- China is a source of investment and mutual economic benefit for Iraq/the Arab world
- Western actors (specifically the US government) exploit Iraq and the region’s resources
- Daewoo is a front for Western economic exploitation
- The Al Faw project is a means to extend Western control over Iraq’s resources
In reputable journalism, the events lead the explanation. In influence operations, the depiction of events is manipulated to conform with the effort’s messaging themes. In many cases, quotes are made up to fit the desired message.
For example, in late 2022, the network promoted comments falsely attributed to former White House chief economic adviser Larry Kudlow. In the purported comments, Mr. Kudlow supposedly said that if Iraq and China went ahead with their strategic agreement, the U.S. dollar would collapse against the Iraqi dinar and Iraq would become the link between China and Europe. Despite these comments being fact checked by Misbar, a Qatari funded Arab fact-checking platform that focuses on disinformation, this false quote was purposefully bounced between the network’s accounts, which tricked Faecbook’s algorithms into pushing it to a greater number of people’s timelines. Such behaviour corresponds to the textbook description of disinformation as purposefully false information promoted for political, financial or some other kind of benefit.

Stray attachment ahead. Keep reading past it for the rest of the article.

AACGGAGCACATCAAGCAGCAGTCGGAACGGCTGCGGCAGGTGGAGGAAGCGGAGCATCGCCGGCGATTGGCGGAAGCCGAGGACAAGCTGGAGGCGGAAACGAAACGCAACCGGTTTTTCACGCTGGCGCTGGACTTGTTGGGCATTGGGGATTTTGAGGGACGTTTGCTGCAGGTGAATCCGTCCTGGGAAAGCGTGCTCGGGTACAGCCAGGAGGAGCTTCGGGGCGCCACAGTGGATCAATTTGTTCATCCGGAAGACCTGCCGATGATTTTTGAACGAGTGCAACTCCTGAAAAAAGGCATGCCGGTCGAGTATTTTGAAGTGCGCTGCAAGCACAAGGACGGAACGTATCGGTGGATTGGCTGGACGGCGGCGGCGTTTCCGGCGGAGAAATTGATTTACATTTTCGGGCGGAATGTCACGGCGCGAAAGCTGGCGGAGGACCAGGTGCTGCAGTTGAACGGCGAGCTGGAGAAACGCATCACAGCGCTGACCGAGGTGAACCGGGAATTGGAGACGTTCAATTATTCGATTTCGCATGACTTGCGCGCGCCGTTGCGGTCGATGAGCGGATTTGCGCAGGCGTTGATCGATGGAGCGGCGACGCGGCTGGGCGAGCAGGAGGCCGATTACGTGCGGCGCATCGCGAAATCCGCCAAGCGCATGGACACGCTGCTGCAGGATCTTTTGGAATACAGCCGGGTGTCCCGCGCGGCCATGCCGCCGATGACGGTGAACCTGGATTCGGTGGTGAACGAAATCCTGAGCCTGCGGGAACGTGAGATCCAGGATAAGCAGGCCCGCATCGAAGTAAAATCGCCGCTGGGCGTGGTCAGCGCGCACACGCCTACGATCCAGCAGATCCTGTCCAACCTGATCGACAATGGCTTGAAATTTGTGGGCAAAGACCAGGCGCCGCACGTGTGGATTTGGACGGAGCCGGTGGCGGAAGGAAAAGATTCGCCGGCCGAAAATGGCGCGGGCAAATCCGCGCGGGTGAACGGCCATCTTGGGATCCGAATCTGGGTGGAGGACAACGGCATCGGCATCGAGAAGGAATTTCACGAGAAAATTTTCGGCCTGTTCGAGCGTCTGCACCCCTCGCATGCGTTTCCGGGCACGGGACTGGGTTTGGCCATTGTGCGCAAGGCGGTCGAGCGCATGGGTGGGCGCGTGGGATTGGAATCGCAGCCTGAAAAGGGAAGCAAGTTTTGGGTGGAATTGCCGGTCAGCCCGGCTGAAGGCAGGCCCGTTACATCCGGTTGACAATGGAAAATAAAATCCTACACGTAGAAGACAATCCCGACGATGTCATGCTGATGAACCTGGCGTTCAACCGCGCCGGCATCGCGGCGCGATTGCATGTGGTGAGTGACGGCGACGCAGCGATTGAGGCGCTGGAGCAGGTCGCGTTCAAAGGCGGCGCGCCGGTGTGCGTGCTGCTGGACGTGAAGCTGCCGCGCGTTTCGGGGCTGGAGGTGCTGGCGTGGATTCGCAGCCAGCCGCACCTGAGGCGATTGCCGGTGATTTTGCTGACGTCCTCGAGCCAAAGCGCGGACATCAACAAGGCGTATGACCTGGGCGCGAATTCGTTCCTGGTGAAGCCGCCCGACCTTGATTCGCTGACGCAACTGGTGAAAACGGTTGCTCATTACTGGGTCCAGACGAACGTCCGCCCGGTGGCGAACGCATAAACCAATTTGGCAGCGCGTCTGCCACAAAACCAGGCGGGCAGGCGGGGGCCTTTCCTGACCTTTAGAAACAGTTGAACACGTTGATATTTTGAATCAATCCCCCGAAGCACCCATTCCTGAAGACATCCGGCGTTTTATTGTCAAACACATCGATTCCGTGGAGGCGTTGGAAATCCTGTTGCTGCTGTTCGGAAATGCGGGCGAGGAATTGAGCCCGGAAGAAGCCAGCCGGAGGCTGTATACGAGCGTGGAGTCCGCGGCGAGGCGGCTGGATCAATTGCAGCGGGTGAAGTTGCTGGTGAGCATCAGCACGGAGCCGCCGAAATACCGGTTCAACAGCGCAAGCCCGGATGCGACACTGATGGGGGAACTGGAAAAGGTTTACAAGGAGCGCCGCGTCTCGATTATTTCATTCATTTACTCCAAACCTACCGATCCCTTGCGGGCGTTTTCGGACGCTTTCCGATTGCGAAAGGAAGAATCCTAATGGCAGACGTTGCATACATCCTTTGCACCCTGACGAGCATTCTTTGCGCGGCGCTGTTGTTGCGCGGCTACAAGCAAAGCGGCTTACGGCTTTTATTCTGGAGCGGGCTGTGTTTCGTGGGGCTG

On November 22, the network turned its attention to U.S ambassador, Alina Romanowski, who was accused of undermining Chinese-Iraqi relations and destablising Iraq. Again, false comments attributed to the ambassador, claiming that “demonstrations would erupt in Iraq” if the al-Sudani government did not fall in line with the U.S. government’s demands, were promoted via the fake accounts in the networks. The fabricated comments were later debunked by the Iraqi human rights observatory. However, fact checking, as is often the case, had limited impact. Authentic users ran with the idea and generated new posts based on routine meetings that claimed to “prove” the operation’s central claim.
The network’s online activity is coordinated with real-world political action that is often undertaken by political parties with links to Iran. Accounts engaging with the anti-Daewoo campaign would be promoting Iran’s political activities in Iraq, and attacking the international community’s policies on Iran. In addition, profiles would promote Shia’a back paramilitary group, Hashd Al-Shabi, and have profile pictures of Iran’s military leaders such as Qasiem Suliemani, and Khaminae.
Iraq’s anti-Daewoo operation is a taste of things to come in 2023 and beyond. Political influence in resource rich countries, geopolitical positioning, and billions of dollars in potential profits, are going to drive an AI-powered arms race in deception and manipulation. What we are seeing now in Iraq, is probably also happening in Africa, Central Asia and South America.